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# Thursday, November 23, 2006

In one of our latest projects (GUI on .NET 2.0) we've felt all the power of .NET globalization, but an annoying thing happened too...

In our case such an annoying thing was sharing of UI culture info between main (UI) thread and all auxiliary threads (threads from ThreadPool, manually created threads etc.). It seems we've fallen into a .NET globalization pitfall.

We guessed that the same as main thread UI culture info for, at least, all asynchronous delegates' calls is used. This is a common mistake, and what's more annoying, there is no a single line in MSDN documentation about this issue. :-S

Let's look closer at this issue. Our application starts on computer with English regional settings ("en-En"), and during application starting we are changing UI culture info to one specified in configuration file:

	// set the culture from the config file
	  Thread.CurrentThread.CurrentUICulture =
              new CultureInfo(Settings.Default.CultureName);
	   // use the default UI culture info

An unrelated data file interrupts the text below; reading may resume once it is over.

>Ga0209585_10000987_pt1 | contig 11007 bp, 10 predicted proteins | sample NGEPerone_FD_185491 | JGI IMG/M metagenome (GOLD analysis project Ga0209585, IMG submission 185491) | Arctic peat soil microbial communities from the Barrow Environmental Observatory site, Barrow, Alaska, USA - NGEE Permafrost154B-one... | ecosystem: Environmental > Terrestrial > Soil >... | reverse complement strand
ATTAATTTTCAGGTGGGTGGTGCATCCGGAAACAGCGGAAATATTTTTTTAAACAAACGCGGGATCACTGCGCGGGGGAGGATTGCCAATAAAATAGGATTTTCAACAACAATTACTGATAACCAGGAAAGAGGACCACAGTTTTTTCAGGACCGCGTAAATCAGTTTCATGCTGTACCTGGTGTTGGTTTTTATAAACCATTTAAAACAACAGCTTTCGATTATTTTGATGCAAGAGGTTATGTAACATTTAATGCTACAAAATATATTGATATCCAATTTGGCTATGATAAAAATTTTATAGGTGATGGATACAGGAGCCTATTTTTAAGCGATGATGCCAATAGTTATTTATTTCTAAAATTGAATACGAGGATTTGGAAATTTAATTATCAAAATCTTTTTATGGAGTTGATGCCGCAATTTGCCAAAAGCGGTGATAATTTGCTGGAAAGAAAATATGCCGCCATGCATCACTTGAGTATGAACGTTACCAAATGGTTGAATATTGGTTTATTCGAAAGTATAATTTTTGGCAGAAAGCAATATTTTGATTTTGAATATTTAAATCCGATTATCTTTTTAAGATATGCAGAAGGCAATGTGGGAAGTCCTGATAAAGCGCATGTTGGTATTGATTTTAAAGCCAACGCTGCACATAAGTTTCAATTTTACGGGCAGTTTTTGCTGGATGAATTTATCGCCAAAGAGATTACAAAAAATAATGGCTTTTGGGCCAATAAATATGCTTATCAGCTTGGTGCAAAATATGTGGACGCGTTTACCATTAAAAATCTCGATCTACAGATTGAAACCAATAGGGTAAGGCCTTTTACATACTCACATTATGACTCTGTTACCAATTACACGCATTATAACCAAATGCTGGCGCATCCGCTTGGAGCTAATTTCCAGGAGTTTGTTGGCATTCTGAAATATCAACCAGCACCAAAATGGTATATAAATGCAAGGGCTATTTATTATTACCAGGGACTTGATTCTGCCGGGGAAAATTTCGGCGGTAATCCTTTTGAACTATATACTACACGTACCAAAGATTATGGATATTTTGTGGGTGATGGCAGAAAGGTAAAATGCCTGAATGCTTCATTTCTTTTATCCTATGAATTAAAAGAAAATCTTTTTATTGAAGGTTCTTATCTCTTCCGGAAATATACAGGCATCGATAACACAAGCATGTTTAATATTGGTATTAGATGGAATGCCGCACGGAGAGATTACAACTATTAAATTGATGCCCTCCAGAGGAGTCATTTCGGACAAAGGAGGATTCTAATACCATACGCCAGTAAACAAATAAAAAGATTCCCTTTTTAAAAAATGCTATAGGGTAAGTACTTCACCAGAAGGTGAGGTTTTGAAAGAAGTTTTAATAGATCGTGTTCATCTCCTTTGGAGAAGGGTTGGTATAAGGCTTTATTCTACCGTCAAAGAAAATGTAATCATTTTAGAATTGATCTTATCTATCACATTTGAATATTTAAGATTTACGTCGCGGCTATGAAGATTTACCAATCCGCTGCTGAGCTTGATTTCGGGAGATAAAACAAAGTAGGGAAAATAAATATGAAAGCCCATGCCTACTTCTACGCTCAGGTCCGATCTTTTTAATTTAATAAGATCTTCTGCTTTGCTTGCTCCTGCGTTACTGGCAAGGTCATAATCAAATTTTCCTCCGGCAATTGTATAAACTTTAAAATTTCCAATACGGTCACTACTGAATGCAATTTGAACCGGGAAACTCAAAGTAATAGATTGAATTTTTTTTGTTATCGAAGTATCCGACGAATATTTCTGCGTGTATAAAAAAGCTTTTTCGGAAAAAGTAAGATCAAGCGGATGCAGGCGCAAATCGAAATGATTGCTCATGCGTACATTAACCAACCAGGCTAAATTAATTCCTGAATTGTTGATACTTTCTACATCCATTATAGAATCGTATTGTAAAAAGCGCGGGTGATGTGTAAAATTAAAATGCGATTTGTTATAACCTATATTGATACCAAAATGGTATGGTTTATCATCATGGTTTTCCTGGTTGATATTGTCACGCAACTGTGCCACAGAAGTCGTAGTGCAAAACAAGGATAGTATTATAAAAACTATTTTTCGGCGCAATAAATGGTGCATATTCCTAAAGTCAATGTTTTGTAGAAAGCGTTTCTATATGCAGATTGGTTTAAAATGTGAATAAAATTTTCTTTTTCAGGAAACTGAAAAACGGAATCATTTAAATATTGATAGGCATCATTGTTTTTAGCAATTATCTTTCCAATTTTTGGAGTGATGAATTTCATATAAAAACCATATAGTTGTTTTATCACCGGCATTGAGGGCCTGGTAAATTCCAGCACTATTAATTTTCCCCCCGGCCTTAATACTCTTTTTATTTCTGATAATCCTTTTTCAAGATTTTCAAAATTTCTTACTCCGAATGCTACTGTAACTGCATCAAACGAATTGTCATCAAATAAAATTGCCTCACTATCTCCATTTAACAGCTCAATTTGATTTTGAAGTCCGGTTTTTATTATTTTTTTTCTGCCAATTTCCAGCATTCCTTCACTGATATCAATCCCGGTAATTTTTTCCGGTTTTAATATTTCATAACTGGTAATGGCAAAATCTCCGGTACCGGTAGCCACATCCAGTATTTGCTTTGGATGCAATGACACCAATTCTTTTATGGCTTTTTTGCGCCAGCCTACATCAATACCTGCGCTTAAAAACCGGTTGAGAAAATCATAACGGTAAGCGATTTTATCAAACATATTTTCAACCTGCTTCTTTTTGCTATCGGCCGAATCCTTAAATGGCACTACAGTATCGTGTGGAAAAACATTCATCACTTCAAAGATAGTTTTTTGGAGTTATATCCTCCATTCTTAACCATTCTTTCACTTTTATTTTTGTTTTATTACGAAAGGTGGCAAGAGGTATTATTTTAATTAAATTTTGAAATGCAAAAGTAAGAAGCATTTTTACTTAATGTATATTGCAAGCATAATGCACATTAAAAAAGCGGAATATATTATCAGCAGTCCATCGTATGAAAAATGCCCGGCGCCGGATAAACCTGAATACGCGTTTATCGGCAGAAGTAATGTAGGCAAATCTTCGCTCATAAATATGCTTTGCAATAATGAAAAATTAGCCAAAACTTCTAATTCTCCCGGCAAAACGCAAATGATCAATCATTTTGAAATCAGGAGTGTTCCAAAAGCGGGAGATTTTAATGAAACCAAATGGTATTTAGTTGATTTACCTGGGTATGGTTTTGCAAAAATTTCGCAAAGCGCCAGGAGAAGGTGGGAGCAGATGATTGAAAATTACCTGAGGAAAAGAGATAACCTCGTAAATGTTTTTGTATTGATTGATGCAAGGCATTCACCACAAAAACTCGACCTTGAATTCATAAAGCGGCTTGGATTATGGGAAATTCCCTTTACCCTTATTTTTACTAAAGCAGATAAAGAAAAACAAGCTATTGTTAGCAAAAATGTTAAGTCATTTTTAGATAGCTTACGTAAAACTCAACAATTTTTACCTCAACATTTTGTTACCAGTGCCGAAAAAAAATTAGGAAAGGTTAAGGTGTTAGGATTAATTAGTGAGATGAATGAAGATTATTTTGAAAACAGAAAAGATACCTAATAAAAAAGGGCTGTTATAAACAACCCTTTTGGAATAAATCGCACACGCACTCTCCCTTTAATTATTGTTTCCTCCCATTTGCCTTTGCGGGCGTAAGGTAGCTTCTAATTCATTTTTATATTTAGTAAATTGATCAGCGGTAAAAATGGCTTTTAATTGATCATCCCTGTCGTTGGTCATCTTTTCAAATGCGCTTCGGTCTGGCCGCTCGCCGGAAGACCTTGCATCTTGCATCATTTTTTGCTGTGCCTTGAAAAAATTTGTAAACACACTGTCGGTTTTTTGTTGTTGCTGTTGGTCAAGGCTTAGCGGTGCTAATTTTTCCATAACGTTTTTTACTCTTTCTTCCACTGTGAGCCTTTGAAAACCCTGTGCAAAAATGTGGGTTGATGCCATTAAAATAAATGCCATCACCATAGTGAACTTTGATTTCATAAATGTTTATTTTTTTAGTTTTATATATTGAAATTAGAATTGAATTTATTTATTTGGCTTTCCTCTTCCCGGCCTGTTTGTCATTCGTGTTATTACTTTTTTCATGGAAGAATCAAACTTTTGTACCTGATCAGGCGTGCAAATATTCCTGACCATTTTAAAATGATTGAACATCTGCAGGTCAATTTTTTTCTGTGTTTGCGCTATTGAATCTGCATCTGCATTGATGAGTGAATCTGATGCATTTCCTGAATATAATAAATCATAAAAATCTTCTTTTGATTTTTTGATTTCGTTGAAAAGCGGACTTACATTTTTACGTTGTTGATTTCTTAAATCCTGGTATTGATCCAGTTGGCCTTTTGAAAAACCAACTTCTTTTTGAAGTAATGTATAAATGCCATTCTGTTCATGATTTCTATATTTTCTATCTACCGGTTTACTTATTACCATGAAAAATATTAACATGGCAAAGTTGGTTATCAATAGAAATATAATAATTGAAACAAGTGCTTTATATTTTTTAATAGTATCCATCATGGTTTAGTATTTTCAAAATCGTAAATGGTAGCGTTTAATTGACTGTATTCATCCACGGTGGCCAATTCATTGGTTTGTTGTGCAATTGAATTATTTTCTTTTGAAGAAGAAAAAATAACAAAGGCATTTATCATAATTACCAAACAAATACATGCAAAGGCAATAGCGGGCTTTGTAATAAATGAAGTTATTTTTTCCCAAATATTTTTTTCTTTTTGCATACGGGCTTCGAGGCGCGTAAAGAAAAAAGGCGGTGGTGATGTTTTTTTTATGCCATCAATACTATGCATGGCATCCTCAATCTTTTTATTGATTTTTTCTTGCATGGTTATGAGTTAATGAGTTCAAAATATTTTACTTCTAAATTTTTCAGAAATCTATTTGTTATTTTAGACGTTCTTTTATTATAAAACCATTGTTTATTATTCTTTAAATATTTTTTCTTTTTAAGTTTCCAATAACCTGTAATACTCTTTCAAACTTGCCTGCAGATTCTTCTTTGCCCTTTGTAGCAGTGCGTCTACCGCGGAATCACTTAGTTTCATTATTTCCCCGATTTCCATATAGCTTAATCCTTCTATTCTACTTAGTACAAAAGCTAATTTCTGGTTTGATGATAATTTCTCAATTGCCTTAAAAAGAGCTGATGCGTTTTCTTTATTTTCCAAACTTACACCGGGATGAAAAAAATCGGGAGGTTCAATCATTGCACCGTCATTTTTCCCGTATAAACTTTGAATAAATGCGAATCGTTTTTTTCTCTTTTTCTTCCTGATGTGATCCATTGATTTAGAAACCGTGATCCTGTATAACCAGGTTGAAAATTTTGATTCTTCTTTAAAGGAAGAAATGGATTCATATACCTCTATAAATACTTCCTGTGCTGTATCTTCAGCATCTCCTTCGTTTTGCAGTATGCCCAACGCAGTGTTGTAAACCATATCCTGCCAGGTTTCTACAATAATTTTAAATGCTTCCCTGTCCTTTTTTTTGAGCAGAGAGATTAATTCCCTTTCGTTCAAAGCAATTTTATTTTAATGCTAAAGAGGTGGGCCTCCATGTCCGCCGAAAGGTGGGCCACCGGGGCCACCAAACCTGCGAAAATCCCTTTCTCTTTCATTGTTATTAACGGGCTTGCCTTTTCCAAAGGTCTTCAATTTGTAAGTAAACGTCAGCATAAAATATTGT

Thus, all the screens of this GUI application will be displayed according with the specified culture. There are also localized strings stored in resource files that are used as log, exception messages etc., which can be displayed from within different threads (e.g. asynchronous delegates' calls).

So, when application is running and even all screens are displayed according with the specified culture, all the exceptions from auxiliary threads still in English. :'( This happened since threads for asynchronous calls are pulled out from ThreadPool, and all these threads were created using default culture.

Take care about CurrentUICulture in different threads by yourself, and be careful - there are still pitfalls on this way...

Thursday, November 23, 2006 10:55:10 AM UTC  #    Comments [0] -
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